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Illustration: Annelise Capossela/Axios

Pledges to end net emissions by midcentury are now commonplace for big countries and companies, but several looming summits are putting a fresh focus on a much closer horizon.

Driving the news: U.S. officials intend to unveil a 2030 greenhouse gas emissions-cutting target under the Paris deal by April 22 — the date of a big summit Biden is hosting.

  • And more broadly, the next major UN climate conference in Scotland late this year is aimed at showcasing nations' updated medium-term pledges — and how they'll breathe life into them.
  • China, the world's largest emitter by far, is under lots of scrutiny because it has not yet unveiled policy specifics behind its vow to have its emissions peak before 2030.
  • Nikkei Asia reported Tuesday that Japan plans to unveil a more ambitious 2030 target before the G7 summit in June.

Where it stands: John Kerry, President Biden's climate envoy, used a multilateral meeting Tuesday to call for countries to show "concretely" how they'll meet those midcentury pledges with nearer-term steps.

  • "The scientists tell us it just doesn’t work to issue a mid-century goal without reducing sufficiently between now and 2030," Kerry said at the annual Ministerial on Climate Action hosted by China.
  • "Without that, and without a miracle, it’s as highly improbable as it is highly implausible that you could ever get to 2050 net zero in a way any country would ever choose," Kerry said.
  • Separately, new analysis from the investor network Climate Action 100+ finds that among scores of the world's largest carbon-emitting companies, there's a "critically important" need for "more robust" medium-term targets (i.e. the 2026-2035 range). Reuters has more.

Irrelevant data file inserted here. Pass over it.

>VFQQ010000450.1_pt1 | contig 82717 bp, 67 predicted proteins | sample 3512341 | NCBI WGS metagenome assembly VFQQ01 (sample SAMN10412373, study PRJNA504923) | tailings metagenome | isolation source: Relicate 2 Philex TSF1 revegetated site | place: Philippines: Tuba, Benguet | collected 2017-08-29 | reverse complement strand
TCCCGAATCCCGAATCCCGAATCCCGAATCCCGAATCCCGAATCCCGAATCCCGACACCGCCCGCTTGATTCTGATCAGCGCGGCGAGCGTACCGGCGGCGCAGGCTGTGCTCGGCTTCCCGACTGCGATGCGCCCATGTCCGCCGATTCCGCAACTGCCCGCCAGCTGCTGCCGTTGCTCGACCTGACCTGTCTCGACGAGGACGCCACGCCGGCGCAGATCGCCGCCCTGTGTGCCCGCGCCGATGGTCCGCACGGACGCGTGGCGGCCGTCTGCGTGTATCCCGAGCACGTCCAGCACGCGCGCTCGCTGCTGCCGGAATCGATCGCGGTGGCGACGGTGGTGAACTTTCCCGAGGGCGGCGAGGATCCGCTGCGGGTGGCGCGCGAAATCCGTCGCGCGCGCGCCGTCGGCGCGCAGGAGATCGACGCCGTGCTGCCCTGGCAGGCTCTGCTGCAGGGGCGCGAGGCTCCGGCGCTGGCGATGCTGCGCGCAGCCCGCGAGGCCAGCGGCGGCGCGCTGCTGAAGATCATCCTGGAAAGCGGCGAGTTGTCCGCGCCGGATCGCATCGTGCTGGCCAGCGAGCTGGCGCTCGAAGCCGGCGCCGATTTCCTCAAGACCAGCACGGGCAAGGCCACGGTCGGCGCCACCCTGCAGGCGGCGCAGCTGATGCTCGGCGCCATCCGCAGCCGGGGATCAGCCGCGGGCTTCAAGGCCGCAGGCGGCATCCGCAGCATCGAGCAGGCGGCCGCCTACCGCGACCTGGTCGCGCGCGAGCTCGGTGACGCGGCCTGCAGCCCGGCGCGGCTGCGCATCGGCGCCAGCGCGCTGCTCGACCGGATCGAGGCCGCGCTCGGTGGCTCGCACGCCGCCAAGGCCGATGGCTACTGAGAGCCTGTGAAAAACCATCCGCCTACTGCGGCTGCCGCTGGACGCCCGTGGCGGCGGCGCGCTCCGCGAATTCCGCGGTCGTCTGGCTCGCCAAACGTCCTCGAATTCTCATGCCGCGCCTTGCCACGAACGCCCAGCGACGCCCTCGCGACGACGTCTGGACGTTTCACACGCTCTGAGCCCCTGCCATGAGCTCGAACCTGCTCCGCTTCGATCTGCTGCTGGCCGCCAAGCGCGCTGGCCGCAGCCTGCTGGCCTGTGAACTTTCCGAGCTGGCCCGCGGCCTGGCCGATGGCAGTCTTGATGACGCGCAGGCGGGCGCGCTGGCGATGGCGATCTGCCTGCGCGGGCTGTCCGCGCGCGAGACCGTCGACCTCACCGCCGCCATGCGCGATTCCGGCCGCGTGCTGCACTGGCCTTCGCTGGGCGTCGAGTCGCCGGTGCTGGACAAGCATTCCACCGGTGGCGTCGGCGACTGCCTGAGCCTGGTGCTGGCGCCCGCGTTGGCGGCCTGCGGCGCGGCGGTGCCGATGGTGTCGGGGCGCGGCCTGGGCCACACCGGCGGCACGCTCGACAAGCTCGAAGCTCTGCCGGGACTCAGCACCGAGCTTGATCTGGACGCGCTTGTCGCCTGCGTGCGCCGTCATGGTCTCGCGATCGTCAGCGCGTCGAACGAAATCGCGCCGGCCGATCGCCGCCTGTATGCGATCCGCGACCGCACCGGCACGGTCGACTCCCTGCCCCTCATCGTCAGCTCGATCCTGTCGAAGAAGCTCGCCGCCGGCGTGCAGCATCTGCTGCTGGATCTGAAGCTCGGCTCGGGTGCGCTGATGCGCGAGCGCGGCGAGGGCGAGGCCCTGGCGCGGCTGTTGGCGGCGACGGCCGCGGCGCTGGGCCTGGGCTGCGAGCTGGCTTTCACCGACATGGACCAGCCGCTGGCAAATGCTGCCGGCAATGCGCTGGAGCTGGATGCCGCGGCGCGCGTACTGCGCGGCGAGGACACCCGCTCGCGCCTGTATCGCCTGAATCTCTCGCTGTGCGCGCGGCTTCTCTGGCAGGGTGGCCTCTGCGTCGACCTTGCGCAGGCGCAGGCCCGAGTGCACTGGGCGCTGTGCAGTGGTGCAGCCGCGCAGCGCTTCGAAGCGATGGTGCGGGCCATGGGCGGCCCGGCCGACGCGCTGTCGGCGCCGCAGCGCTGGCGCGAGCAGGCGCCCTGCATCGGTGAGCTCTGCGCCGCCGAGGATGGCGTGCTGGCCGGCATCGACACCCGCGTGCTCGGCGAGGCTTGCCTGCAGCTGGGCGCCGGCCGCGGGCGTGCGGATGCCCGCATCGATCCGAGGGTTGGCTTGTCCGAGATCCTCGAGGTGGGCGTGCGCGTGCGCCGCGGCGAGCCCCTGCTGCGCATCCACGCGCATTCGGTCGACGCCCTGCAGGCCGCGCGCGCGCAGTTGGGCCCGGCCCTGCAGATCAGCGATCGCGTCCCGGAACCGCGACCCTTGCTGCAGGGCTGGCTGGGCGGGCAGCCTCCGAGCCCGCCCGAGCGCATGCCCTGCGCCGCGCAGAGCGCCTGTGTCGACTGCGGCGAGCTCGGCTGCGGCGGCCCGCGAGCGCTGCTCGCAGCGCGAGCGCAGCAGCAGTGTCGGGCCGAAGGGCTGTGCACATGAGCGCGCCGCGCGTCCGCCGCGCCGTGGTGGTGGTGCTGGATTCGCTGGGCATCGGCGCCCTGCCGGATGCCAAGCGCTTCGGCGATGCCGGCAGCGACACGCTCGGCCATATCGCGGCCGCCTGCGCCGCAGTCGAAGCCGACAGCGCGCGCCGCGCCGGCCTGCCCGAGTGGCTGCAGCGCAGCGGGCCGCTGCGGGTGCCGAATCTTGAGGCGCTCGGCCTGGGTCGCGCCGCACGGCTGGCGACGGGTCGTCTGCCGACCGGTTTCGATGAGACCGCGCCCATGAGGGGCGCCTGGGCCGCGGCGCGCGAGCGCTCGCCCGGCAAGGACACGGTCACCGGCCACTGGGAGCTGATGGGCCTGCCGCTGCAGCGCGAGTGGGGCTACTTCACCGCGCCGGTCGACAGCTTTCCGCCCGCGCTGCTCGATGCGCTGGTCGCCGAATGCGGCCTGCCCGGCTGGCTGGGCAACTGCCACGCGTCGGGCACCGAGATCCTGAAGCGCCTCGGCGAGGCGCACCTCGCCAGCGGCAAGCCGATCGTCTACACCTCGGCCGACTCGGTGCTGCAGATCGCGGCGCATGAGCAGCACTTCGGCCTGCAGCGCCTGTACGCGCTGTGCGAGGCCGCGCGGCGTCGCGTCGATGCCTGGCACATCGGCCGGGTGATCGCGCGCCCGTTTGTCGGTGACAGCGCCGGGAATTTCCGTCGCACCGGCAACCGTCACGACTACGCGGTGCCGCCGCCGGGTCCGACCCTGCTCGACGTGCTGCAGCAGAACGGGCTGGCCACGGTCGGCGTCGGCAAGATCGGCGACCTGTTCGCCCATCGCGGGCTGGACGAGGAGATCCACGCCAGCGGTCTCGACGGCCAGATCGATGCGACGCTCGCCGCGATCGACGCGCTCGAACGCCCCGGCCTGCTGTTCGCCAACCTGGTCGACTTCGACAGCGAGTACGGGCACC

The intrigue: A deeply reported Washington Post story gets to the dilemma facing U.S. officials — crafting a 2030 pledge over the next few weeks that's ambitious but not just a paper tiger.

  • That's especially tricky because while Biden is looking to leverage executive actions at agencies government-wide, his push for deep cuts will require lots of help from the narrowly divided Congress.
  • "Nobody will be satisfied with good targets without anything backing it up," Laurence Tubiana, a former French climate diplomat who now heads the European Climate Foundation, tells the paper.

Why it matters: Any hope of meeting the Paris Agreement's longshot target of limiting warming to 1.5°C above preindustrial means steep cuts need to be happening now.

  • The UN's science panel estimates that a path toward that goal would mean greenhouse gas emissions in 2030 need to be 45% below 2010 levels.
  • UN officials made that point when releasing a late February report finding that medium-term pledges thus far don't create anything close to a pathway to those cuts.

Go deeper

At least 3 dead after Amtrak train derails in Montana

Photo: Jacob Cordeiro/Twitter

An Amtrak train derailed near Joplin, Montana, resulting in at least three deaths and multiple injuries on Saturday, per a Liberty County Sheriff's Office statement to media outlets.

The big picture: Some 147 passengers and 13 crew were aboard the Empire Builder train, which runs from Seattle to Chicago, when seven cars derailed about 4p.m., Amtrak spokesperson Kimberly Woods said in an emailed statement. The National Transportation Safety Board said it's investigating the derailment.

Updated 10 mins ago - Politics & Policy

Federal judge blocks vaccine mandate for NYC teachers

Students are dismissed from the first day of school at PS 133 in Brooklyn on Sept. 13. Photo: Michael Nagle/Xinhua via Getty Images

A federal appeals court is set to hear a challenge Wednesday to a vaccine mandate planned for New York City school employees.

Why it matters The vaccine mandate was set to begin on Monday, prompting concerns over staffing shortages in schools across the nation's largest school system. But a judge on Friday temporarily blocked the measure, per AP.

New York prepares for staff shortages from health vaccine mandate

New York Gov. Kathy Hochul during a news conference Tuesday in New York City.. Photo: Mark Kauzlarich/Bloomberg via Getty Images

Gov. Kathy Hochul (D) announced Saturday she would declare a state of emergency if there were health worker shortages due to New York's upcoming COVID-19 vaccine mandate.

Why it matters: Hochul moved to reassure concerns of staffing shortages in the health care sector in a statement that also outlined plans to call in medically trained National Guard members, workers from outside New York and retirees if necessary when the mandate takes effect Monday.